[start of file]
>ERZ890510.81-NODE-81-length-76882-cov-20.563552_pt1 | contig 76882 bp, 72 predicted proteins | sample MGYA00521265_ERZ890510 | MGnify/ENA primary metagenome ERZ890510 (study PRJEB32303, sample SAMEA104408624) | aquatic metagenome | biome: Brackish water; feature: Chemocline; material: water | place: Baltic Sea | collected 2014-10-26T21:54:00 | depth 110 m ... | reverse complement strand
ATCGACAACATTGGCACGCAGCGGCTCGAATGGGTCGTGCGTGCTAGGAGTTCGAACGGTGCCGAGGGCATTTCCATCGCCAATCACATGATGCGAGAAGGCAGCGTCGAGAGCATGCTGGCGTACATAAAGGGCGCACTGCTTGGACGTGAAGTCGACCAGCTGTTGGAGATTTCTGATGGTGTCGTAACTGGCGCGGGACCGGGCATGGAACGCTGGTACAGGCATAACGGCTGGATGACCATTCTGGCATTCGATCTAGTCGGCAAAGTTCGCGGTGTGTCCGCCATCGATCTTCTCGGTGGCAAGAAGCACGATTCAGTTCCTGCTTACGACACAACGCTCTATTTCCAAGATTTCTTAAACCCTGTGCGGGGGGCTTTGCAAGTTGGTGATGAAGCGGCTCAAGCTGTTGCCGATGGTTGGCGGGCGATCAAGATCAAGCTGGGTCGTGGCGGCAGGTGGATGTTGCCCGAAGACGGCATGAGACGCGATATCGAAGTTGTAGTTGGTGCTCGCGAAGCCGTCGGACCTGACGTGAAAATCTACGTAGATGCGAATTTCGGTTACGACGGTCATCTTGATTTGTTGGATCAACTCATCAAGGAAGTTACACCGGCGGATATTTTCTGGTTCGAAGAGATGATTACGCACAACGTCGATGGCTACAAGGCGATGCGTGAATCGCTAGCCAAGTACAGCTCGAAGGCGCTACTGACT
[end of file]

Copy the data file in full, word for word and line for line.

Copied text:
>ERZ890510.81-NODE-81-length-76882-cov-20.563552_pt1 | contig 76882 bp, 72 predicted proteins | sample MGYA00521265_ERZ890510 | MGnify/ENA primary metagenome ERZ890510 (study PRJEB32303, sample SAMEA104408624) | aquatic metagenome | biome: Brackish water; feature: Chemocline; material: water | place: Baltic Sea | collected 2014-10-26T21:54:00 | depth 110 m ... | reverse complement strand
ATCGACAACATTGGCACGCAGCGGCTCGAATGGGTCGTGCGTGCTAGGAGTTCGAACGGTGCCGAGGGCATTTCCATCGCCAATCACATGATGCGAGAAGGCAGCGTCGAGAGCATGCTGGCGTACATAAAGGGCGCACTGCTTGGACGTGAAGTCGACCAGCTGTTGGAGATTTCTGATGGTGTCGTAACTGGCGCGGGACCGGGCATGGAACGCTGGTACAGGCATAACGGCTGGATGACCATTCTGGCATTCGATCTAGTCGGCAAAGTTCGCGGTGTGTCCGCCATCGATCTTCTCGGTGGCAAGAAGCACGATTCAGTTCCTGCTTACGACACAACGCTCTATTTCCAAGATTTCTTAAACCCTGTGCGGGGGGCTTTGCAAGTTGGTGATGAAGCGGCTCAAGCTGTTGCCGATGGTTGGCGGGCGATCAAGATCAAGCTGGGTCGTGGCGGCAGGTGGATGTTGCCCGAAGACGGCATGAGACGCGATATCGAAGTTGTAGTTGGTGCTCGCGAAGCCGTCGGACCTGACGTGAAAATCTACGTAGATGCGAATTTCGGTTACGACGGTCATCTTGATTTGTTGGATCAACTCATCAAGGAAGTTACACCGGCGGATATTTTCTGGTTCGAAGAGATGATTACGCACAACGTCGATGGCTACAAGGCGATGCGTGAATCGCTAGCCAAGTACAGCTCGAAGGCGCTACTGACT